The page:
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Types of Motorcycle Footwear

Depending on the bike you ride, you should look for specific things from a motorcycle boot. And I don’t mean hunting down some lime-green kicks to match your Ninja (although that would be totally sweet).

Here are the key features for each riding type:

Sport and Racing

Sport and racing footwear has two obsessions – performance and protection.

On the performance front, sport boots are lighter, stiffer, and generally twitchier than other types. This helps riders to manage foot controls with precision and speed. They also have smooth soles, which increases touch sensitivity. You wouldn't want to go for a long hike in these boots, but they offer a solid, uniform platform for your riding stance.

Sport boots also have toe sliders on the outside of each foot, for those of you who like to get horizontal. The boot's calf should be form-fitting, but large enough to seamlessly cover the bottom of your pants. Ergonomically, the sport boots are designed to be used in a tuck position with foot pegs that bias towards the rear.

In terms of protection, sport and racing boots are on the cutting edge. They should have the utmost in abrasion resistance, impact dissipation and exoskeletal rigidity. Premium models will also have replaceable armour panels. This allows the rider to buy new plates after a crash, rather than replacing the whole boot. Look for screw heads on the boot’s exterior – they are indicative of replaceable components.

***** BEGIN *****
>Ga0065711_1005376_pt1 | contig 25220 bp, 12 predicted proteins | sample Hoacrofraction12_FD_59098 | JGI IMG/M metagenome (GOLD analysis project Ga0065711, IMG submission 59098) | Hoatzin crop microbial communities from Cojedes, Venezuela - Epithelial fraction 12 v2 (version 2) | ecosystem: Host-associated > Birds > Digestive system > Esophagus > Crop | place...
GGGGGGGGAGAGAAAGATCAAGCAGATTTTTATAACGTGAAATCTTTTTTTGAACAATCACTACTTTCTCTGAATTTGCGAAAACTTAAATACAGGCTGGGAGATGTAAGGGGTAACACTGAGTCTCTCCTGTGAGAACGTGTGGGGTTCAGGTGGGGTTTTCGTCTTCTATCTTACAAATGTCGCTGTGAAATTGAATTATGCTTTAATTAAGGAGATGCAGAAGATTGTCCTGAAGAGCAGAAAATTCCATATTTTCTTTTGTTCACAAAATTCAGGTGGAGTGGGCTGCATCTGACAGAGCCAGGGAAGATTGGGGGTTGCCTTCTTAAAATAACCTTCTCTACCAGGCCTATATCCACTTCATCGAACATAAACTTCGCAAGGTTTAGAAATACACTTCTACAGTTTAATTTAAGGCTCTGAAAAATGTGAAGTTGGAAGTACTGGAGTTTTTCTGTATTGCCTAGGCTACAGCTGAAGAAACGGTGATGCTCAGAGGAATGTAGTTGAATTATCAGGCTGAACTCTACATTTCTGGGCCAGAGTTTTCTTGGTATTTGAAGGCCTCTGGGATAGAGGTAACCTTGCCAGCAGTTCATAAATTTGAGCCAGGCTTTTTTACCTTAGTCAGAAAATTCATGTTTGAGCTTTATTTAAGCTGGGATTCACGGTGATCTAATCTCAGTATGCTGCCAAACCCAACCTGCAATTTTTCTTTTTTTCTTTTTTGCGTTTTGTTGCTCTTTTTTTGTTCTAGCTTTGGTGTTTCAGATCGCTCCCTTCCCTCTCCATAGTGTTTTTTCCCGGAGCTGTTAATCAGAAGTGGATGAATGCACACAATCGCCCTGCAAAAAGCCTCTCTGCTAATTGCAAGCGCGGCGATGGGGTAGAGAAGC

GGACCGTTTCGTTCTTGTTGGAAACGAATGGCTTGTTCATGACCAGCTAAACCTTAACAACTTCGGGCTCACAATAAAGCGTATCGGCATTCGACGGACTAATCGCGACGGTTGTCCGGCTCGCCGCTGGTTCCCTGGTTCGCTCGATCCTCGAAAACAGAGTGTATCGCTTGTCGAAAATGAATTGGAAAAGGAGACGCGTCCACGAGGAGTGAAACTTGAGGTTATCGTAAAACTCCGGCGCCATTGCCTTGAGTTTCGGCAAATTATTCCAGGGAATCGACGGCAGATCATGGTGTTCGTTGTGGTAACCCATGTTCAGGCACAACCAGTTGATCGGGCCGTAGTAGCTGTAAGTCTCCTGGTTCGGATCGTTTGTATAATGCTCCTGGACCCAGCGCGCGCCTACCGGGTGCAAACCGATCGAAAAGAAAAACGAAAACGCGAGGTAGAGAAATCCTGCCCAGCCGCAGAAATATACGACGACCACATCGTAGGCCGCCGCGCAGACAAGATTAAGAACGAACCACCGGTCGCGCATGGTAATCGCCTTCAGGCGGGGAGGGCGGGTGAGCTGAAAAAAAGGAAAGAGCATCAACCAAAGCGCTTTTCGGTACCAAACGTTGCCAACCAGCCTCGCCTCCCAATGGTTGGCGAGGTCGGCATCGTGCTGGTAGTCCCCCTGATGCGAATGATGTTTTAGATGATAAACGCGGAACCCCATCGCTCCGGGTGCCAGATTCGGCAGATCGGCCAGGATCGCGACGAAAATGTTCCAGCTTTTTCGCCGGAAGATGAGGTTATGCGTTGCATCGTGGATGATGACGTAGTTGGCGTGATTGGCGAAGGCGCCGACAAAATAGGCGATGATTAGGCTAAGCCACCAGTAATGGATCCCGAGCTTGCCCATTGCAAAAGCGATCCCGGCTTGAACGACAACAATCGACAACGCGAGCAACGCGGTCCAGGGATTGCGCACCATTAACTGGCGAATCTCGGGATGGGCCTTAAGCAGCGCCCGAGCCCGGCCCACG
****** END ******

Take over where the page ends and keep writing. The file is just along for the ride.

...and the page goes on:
If you need a track-day boot, you can singlemindedly pursue performance features. But if you’re looking for a more casual option, be prepared to sacrifice some lightness and rigidity in the name of comfort.

Shop sport and racing boots here.


When people traded horses for horsepower, the standard leather riding boot carried over. And today, the style is as wickedly awesome as ever. For this reason, rugged riding or working boots are popular among cruisers.

Cruiser boots sit somewhere between style and functionality. Some are essentially fashion pieces with better leather and soles. Others have all the protective and technical features you could ask for. It’s up to each rider to decide where his or her priorities lie.

Cruiser boots are generally flexible, and are suited to forward-bias foot pegs. This makes them functional both on and off the bike. With many of these boots, it’s easy to dismount the hog and walk around all day.

When shopping for leather, there are a few things to note. Boots should either be full- or top-grain leather types. Full-grain will develop a natural patina over time, while top-grain will maintain its original finish.

Also, leather boots are hot! And I mean that in both senses of the word. You’ll look smokin’ in them, but your feet will feel like they’re on fire. If you frequently ride in warm weather, it’s worth finding ventilated leather or a leather-textile combination.

Cruiser boots can be short, mid or full-length. Shorter options are cheaper and easier to walk in, while longer boots offer more protection. Most often, cruiser footwear is made to be worn under the pant cuff: jeans, chaps – whatever your style is.